Disconnection: When young people with bipolar can’t understand or predict others’ moods and behaviors, they may cope with feeling disconnected by withdrawing, usually interacting with one or very few people who can meet their needs.

Controlling Behaviors: When you can’t predict someone else’s behavior, one way to feel safe is to learn to control others. Control is a subtle art, and often controlling people have been practicing it for decades. A portion of the bipolar population becomes “controlling.” This at first can show up as a talkative and outgoing, but soon suggestions and discussions become manipulative. Examples of controlling statements include:

  • “Why would you do that?”
  • “Does that really make sense?”
  • “Only an insecure person would think that way.”

These habits can be so ingrained that they are difficult to change without professional help.

Drug/Alcohol Abuse: The feelings someone with bipolar disorder experiences can be so overwhelming, they might think the only way out is with street drugs. A significant proportion of those who abuse alcohol and narcotics have an underlying mood disorder, particularly bipolar disorder and depression.

Overspending: During mania or hypomania, someone with bipolar disorder can find all sorts of reasons to rationalize spending gobs of money on whatever their hearts desire. Some people who know they struggle with this choose to let their spouses control the money, particularly when they recognize a manic episode coming on. This may involve the other spouse keeping the credit cards or even the car keys.

Irritability: People with bipolar disorder and even those with depression can experience uncontrollable irritability. A spouse often serves as an outlet for their overwhelming anger, but so can children, other drivers and other family members.

Grandiosity: The imbalance of chemicals in the brain can cause those with bipolar disorder to have an inflated images of themselves. They may feel they’re more talented or more psychic than most. They may think that they’re needed take care of governmental or world-wide problems.

Try to remember that the person suffering from bipolar disorder does not directly control most of these behaviors (although they can learn to work on them in therapy). They are influenced by the balance or imbalance of chemicals in their brain.

What Does It Mean for Our Marriage if My Spouse Has Bipolar Disorder?

There are two answers to this question. If you spouse fully accepts the diagnosis and resolves to get treatment, you could begin working together and make the marriage stronger than ever. Many people with bipolar disorder have happy, successful marriages.

If, on the other hand, your spouse refuses treatment, you must learn to protect yourself from abuse. Abuse can take the form of

  • Verbal abuse (rampant blaming)
  • Financial abuse (spending money taking on massive debt)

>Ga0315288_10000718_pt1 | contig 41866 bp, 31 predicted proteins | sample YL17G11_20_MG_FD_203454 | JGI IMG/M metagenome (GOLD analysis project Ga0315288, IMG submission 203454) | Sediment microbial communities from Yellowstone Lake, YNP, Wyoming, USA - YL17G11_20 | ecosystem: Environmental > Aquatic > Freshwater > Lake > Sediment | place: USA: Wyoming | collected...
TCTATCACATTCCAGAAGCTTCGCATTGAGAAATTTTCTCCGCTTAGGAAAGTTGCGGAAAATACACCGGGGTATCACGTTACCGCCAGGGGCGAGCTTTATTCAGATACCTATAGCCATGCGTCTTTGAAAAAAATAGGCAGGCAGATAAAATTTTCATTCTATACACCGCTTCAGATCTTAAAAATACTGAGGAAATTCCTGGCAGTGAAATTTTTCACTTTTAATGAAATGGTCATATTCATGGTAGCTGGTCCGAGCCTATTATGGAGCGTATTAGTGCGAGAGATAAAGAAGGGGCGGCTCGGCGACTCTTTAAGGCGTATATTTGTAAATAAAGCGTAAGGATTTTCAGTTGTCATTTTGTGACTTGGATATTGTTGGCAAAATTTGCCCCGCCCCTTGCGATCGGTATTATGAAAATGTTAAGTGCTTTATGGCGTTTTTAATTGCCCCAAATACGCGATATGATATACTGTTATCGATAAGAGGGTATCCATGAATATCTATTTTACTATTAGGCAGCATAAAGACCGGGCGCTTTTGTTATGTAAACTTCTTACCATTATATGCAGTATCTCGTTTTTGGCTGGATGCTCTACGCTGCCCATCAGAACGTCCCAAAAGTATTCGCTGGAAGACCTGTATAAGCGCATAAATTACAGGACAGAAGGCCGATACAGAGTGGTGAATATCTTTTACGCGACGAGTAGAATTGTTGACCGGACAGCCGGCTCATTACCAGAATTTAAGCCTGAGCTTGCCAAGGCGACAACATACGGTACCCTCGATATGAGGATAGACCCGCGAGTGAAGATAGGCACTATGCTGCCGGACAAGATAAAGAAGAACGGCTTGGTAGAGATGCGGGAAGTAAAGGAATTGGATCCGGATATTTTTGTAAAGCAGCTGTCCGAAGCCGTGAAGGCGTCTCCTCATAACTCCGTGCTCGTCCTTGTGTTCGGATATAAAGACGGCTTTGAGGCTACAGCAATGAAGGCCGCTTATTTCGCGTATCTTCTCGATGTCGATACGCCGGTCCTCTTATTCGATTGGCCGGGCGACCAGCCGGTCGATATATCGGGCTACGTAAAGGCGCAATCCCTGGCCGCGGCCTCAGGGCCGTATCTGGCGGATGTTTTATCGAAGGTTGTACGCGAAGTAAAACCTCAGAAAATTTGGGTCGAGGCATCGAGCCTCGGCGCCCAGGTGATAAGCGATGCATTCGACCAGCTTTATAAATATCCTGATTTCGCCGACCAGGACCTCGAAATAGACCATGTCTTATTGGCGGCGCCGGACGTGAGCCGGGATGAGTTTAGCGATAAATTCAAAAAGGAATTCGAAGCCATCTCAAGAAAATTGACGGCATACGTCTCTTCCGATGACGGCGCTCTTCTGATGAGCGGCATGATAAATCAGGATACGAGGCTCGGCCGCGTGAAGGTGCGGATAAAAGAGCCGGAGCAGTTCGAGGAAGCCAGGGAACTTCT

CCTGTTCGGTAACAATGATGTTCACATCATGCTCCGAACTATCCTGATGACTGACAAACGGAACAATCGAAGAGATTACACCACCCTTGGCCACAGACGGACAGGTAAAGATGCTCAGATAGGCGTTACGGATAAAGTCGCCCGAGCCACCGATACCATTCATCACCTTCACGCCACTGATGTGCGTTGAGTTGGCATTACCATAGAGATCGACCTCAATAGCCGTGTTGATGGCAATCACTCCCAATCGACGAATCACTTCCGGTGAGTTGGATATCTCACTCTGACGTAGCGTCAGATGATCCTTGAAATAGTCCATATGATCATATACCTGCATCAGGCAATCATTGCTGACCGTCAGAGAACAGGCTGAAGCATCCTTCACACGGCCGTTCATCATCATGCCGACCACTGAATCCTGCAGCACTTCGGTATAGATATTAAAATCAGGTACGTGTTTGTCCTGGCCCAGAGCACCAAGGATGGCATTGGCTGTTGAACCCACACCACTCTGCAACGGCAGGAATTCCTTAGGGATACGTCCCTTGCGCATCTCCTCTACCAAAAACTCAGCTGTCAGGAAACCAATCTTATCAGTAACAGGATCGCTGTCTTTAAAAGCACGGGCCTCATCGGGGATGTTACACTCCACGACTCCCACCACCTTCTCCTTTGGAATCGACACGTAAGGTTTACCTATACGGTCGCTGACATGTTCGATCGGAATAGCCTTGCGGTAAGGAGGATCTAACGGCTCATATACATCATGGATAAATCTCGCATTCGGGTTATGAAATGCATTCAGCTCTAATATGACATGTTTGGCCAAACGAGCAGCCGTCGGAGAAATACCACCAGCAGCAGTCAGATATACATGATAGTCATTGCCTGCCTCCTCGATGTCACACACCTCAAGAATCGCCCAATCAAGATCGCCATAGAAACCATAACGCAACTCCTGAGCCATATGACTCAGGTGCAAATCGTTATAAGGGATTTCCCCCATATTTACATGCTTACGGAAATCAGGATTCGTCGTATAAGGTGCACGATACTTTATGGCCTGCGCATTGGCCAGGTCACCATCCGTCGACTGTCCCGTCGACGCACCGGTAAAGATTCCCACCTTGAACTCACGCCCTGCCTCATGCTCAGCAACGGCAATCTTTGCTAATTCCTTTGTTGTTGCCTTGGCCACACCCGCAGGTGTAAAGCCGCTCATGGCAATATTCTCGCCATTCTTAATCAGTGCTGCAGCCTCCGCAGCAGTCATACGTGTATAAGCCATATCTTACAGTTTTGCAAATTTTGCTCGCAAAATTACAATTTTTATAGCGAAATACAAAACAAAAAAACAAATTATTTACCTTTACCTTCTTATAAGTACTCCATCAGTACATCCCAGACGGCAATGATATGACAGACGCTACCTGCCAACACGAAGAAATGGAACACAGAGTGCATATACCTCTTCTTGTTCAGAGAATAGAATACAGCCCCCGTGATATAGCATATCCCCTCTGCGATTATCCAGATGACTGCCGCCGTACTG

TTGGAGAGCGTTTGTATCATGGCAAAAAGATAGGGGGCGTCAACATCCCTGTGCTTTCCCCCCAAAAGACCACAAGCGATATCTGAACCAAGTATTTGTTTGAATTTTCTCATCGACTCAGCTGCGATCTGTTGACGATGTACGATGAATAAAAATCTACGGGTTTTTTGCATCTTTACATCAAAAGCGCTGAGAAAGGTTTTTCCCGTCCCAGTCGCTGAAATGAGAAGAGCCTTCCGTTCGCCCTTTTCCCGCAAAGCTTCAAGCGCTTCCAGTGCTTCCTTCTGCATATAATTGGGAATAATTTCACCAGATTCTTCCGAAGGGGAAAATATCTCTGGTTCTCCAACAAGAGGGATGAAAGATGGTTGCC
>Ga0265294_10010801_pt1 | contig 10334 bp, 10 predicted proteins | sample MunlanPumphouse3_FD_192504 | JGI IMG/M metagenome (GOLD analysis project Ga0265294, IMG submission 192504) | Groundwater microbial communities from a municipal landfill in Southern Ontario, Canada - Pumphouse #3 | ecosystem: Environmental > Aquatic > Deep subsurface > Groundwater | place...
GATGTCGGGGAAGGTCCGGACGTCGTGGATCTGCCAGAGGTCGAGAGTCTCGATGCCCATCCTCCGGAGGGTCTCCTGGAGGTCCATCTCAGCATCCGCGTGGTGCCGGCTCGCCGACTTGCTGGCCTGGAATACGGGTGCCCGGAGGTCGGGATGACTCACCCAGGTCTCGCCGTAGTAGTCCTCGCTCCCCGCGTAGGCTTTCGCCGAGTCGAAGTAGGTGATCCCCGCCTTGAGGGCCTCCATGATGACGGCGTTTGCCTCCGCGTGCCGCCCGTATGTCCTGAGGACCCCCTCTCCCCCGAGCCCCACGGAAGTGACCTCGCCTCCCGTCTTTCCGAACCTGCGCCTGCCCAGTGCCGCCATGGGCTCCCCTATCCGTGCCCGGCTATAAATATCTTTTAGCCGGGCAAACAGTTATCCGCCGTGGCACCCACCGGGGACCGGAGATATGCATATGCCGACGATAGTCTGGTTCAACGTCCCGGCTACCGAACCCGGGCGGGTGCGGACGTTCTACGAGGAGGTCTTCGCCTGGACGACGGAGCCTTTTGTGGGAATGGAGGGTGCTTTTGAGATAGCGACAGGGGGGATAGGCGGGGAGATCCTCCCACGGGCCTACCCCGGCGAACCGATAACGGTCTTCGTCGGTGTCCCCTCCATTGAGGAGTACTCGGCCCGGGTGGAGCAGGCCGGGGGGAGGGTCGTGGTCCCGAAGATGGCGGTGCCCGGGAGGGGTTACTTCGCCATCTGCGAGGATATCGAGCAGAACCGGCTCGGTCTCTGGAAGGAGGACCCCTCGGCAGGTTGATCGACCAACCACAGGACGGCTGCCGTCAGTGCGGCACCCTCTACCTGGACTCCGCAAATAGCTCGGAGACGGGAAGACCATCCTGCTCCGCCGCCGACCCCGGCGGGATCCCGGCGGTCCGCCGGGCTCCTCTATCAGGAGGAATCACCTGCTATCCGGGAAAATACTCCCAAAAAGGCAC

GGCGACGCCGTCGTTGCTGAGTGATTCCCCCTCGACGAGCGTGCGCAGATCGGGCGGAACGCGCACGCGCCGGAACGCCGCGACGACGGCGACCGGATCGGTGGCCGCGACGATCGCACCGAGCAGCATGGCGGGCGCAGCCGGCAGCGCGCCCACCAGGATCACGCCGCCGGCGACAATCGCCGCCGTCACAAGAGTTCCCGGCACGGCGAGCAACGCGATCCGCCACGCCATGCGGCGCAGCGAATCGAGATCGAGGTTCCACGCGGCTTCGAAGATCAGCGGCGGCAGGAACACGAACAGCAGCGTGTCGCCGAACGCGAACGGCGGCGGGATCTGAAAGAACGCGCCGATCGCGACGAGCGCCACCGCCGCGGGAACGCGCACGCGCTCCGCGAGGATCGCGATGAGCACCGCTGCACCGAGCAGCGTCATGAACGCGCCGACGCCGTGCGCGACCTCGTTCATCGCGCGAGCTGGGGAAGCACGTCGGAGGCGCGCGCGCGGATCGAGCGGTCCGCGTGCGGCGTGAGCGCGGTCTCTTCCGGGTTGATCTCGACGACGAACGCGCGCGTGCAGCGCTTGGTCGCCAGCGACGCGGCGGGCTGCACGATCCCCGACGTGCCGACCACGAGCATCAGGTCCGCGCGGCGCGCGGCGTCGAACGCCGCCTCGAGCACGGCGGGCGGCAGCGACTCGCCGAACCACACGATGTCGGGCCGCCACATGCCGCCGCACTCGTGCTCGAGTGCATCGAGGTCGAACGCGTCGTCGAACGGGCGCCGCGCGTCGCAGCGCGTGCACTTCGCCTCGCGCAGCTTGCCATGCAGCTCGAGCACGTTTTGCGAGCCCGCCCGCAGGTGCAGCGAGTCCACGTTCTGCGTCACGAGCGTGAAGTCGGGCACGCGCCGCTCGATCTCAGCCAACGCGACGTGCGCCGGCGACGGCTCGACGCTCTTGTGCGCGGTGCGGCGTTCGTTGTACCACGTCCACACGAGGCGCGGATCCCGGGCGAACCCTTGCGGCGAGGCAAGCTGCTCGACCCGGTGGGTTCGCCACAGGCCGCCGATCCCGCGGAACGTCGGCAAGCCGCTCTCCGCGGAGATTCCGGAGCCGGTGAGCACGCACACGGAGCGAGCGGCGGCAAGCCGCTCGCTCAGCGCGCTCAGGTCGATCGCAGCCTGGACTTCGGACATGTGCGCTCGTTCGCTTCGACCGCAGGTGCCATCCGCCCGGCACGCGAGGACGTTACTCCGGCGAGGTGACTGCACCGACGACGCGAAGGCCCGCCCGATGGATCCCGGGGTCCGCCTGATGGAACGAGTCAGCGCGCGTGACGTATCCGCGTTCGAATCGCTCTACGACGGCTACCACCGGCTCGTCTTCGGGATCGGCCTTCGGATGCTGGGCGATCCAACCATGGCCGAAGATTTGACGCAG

• Emotional abuse (controlling, cruel behavior)
  • Physical abuse (when irritability spins out of control)

Read our article on Encouraging a Loved One to Get Help for tips on discussing bipolar with your spouse. And see our article on Finding a Good Therapist for when they are ready to take that step.

We offer a variety of resources to help those with bipolar disorder and their loved ones. One of these is our free e-book, Healthy Living with Bipolar Disorder, which covers all of the basic information you need to know about bipolar. View a list of the rest of our programs here.


Because DMDD has just entered the nosology, only approximate recommendations are feasible. It is unknown whether use of this diagnosis will reduce diagnoses of pediatric bipolar disorder. If so, it will at the very least preclude communicating to parents that their child potentially has a lifelong illness, which is often the case for individuals with true bipolar disorder. It is further hoped that use of the diagnosis will lead to the identification of a group of highly impaired children for whom targeted interventions can be established.

The Connection Between OCD & Psychosis

When my son Dan&rsquos obsessive-compulsive disorder (OCD) became severe, he was in college, fifteen hundred miles away from home. My husband and I arranged for him to see a psychiatrist near his school, who telephoned us (with our son&rsquos permission) after he met with Dan. The doctor certainly didn&rsquot sugarcoat anything. &ldquoYour son is suffering from severe OCD, and he is borderline psychotic.&rdquo

I knew very little about OCD at that time, but I knew what psychotic meant: out of touch with reality. I was terrified. Psychosis made me think of schizophrenia, though that illness was never mentioned. In fact, after I united with Dan and we met with the psychiatrist together, there was no more reference to psychosis.

So what was going on? What my son was experiencing was OCD with poor insight. In many instances, OCD sufferers are aware that their obsessions and compulsions are irrational or illogical. They know, for example, that tapping the wall a certain number of times will not prevent bad things from happening. And they know their compulsive tapping is interfering with their lives. But they can&rsquot control their compulsions, and so they tap away.

Those who have OCD with poor insight do not clearly believe their thoughts and behaviors are unreasonable, and might see their obsessions and compulsions as normal behavior a way to stay safe. It is interesting to note that the recently published DSM-5 (Diagnostic and Statistical Manual of Mental Disorders, Fifth Edition) specifies that OCD may be seen with: good or fair insight, poor insight, or absent insight/delusional beliefs.